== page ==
Ottawa Mayor Jim Watson says he wants his city to sell the vehicles and other equipment seized during the Freedom Convoy protests to recoup money spent on law enforcement and his city's response to the demonstrations.
What is the background?
After Canadian Prime Minister Justin Trudeau invoked the Emergencies Act last week, law enforcement began clamping down on protesters.
To stop what the Canadian government is describing as an "unlawful assembly," the Emergencies Act gives law enforcement broad authority to arrest demonstrators, permits authorities to freeze bank accounts and another financial assets, and take other measures the government deems necessary to stop protests.
What did Watson say?
Watson told CTV News over the weekend that he has asked the Ottawa city manager how Ottawa can sell confiscated vehicles to pay for costs associated with responding to the protests.
"I've asked our city manager, for instance, how can we take possession of all of those trucks that have been towed away?" Watson said. "I was so delighted to see so many tow trucks involved in the operation. How can we confiscate those and sell those trucks to help pay for some of our costs?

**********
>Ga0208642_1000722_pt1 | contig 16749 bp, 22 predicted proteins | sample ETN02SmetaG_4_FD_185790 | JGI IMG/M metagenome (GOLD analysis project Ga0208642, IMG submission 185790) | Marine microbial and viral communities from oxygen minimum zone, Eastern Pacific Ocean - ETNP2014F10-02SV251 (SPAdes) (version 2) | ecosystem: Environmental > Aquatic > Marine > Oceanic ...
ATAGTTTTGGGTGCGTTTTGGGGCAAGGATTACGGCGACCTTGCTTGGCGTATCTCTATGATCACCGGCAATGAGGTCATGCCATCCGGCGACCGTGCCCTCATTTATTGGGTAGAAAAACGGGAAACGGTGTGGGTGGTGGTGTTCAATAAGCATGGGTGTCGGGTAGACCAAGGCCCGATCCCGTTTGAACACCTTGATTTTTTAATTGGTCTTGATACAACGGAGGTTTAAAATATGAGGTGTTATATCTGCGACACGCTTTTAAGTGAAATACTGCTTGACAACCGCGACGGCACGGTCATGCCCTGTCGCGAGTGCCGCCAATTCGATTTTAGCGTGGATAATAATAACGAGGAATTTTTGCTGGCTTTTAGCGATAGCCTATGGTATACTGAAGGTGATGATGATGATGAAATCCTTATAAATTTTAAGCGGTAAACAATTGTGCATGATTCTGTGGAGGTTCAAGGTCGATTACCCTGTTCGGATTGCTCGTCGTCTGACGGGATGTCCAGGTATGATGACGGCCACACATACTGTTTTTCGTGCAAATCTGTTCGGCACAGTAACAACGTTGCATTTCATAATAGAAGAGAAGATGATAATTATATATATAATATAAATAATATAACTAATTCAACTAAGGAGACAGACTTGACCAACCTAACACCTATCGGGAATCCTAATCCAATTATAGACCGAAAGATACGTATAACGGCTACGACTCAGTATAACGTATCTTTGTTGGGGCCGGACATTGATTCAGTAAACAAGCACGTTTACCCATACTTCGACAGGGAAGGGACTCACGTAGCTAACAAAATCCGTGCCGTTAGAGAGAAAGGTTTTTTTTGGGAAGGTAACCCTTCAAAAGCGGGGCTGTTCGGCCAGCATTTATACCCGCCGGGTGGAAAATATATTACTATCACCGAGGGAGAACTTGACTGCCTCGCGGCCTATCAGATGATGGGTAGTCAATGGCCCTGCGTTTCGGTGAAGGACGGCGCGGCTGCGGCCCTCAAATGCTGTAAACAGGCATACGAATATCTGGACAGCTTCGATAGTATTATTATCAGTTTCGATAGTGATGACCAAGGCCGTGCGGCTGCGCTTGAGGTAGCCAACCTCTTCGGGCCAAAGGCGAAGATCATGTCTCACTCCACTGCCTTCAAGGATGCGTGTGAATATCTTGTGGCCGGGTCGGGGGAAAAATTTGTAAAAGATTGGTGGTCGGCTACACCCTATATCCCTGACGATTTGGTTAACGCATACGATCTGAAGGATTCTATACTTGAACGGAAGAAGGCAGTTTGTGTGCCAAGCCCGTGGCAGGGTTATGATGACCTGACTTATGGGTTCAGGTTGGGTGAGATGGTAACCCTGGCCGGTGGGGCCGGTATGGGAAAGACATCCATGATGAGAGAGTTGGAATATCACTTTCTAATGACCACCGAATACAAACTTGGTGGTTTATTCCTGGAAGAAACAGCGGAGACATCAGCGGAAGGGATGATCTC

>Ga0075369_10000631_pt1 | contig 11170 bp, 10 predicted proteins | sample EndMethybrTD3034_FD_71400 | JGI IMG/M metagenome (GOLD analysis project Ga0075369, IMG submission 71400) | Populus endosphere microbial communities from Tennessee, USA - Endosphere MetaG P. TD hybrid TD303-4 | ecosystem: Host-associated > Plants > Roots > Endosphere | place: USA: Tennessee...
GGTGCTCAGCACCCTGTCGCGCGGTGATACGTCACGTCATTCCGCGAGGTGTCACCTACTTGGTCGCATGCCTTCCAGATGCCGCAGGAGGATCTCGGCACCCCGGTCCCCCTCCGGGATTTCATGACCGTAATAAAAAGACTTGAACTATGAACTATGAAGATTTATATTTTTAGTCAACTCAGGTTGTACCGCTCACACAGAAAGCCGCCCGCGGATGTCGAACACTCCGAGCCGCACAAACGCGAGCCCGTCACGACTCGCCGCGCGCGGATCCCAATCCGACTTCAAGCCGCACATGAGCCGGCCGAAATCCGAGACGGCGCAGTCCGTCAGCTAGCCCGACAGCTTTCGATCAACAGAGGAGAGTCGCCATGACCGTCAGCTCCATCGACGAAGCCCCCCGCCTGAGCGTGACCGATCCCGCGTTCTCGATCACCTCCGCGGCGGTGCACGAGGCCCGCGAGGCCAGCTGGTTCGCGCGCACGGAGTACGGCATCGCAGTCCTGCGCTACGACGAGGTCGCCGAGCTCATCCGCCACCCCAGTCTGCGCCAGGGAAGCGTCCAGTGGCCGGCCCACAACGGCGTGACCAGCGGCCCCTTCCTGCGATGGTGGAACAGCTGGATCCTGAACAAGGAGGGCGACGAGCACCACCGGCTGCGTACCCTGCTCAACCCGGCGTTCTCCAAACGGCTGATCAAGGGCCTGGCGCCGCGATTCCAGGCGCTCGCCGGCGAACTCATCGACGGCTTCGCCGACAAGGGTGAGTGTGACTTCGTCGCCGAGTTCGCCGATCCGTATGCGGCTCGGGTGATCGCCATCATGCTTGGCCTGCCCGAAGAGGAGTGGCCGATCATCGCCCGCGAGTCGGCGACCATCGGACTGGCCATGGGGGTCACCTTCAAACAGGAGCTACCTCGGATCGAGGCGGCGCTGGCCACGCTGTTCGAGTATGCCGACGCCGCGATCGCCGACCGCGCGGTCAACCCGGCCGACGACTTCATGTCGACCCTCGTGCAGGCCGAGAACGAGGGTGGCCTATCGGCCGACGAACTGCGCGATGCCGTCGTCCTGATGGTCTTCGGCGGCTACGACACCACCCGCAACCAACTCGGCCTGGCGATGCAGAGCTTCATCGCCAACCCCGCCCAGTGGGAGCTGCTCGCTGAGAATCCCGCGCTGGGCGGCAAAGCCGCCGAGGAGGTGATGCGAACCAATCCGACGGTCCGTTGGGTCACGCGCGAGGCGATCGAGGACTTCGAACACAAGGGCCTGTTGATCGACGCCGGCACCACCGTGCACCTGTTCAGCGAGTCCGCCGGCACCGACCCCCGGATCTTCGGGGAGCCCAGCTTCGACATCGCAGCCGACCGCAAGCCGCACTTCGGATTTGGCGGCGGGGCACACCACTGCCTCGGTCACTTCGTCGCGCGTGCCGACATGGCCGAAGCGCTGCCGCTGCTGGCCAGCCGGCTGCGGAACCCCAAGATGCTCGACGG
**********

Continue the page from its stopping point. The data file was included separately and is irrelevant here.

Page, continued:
"I don't think the taxpayers of Ottawa should be paying for this multi-million dollar bill that we're going to be saddled with because of the irresponsibility and the illegal activities of a bunch of truckers and others who showed little regard for our community and its people," Watson added.
According to CTV News, Watson said the Emergencies Act — which the Canadian Parliament upheld and extended on Monday — gives his government the authority to permanently confiscate towed vehicles.
Police in Ottawa towed dozens of vehicles that had clogged city streets after the Freedom Convoy protests arrived to Canada's capital city in late January. Whether Watson's government will be able to sell seized trucks and cars remains to be seen.
An advisory from Ottawa police said that any towed vehicle would be impounded for seven days. After the one-week waiting period, owners would be able to retrieve their property.
It is not exactly clear how much money Ottawa spent responding to the protests, between police officers and public works. However, Ottawa city treasurer Wendy Stephanson said the demonstrations were costing the city approximately $1 million per day.